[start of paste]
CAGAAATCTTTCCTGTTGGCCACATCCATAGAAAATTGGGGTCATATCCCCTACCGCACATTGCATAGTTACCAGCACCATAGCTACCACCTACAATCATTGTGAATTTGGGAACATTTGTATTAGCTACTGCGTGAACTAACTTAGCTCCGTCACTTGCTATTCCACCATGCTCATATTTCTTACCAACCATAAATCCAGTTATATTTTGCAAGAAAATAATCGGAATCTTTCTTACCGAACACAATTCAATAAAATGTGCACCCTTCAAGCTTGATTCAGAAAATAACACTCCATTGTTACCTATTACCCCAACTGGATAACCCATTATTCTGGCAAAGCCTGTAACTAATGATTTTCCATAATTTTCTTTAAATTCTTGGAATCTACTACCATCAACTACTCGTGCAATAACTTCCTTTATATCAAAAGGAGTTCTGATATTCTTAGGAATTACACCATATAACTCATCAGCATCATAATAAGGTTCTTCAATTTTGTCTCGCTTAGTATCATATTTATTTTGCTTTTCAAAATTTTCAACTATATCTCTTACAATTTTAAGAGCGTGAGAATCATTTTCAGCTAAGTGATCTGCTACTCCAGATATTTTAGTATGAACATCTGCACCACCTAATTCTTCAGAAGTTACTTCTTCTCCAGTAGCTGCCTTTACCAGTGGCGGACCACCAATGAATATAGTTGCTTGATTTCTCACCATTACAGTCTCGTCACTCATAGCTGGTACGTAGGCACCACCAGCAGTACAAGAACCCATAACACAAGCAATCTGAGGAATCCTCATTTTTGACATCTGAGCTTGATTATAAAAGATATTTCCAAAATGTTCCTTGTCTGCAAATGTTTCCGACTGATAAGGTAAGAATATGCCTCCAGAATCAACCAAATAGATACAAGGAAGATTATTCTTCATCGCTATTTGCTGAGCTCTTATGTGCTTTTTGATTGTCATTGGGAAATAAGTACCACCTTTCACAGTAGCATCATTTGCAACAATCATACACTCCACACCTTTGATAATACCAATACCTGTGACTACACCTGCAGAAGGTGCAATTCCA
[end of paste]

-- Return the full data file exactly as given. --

CAGAAATCTTTCCTGTTGGCCACATCCATAGAAAATTGGGGTCATATCCCCTACCGCACATTGCATAGTTACCAGCACCATAGCTACCACCTACAATCATTGTGAATTTGGGAACATTTGTATTAGCTACTGCGTGAACTAACTTAGCTCCGTCACTTGCTATTCCACCATGCTCATATTTCTTACCAACCATAAATCCAGTTATATTTTGCAAGAAAATAATCGGAATCTTTCTTACCGAACACAATTCAATAAAATGTGCACCCTTCAAGCTTGATTCAGAAAATAACACTCCATTGTTACCTATTACCCCAACTGGATAACCCATTATTCTGGCAAAGCCTGTAACTAATGATTTTCCATAATTTTCTTTAAATTCTTGGAATCTACTACCATCAACTACTCGTGCAATAACTTCCTTTATATCAAAAGGAGTTCTGATATTCTTAGGAATTACACCATATAACTCATCAGCATCATAATAAGGTTCTTCAATTTTGTCTCGCTTAGTATCATATTTATTTTGCTTTTCAAAATTTTCAACTATATCTCTTACAATTTTAAGAGCGTGAGAATCATTTTCAGCTAAGTGATCTGCTACTCCAGATATTTTAGTATGAACATCTGCACCACCTAATTCTTCAGAAGTTACTTCTTCTCCAGTAGCTGCCTTTACCAGTGGCGGACCACCAATGAATATAGTTGCTTGATTTCTCACCATTACAGTCTCGTCACTCATAGCTGGTACGTAGGCACCACCAGCAGTACAAGAACCCATAACACAAGCAATCTGAGGAATCCTCATTTTTGACATCTGAGCTTGATTATAAAAGATATTTCCAAAATGTTCCTTGTCTGCAAATGTTTCCGACTGATAAGGTAAGAATATGCCTCCAGAATCAACCAAATAGATACAAGGAAGATTATTCTTCATCGCTATTTGCTGAGCTCTTATGTGCTTTTTGATTGTCATTGGGAAATAAGTACCACCTTTCACAGTAGCATCATTTGCAACAATCATACACTCCACACCTTTGATAATACCAATACCTGTGACTACACCTGCAGAAGGTGCAATTCCA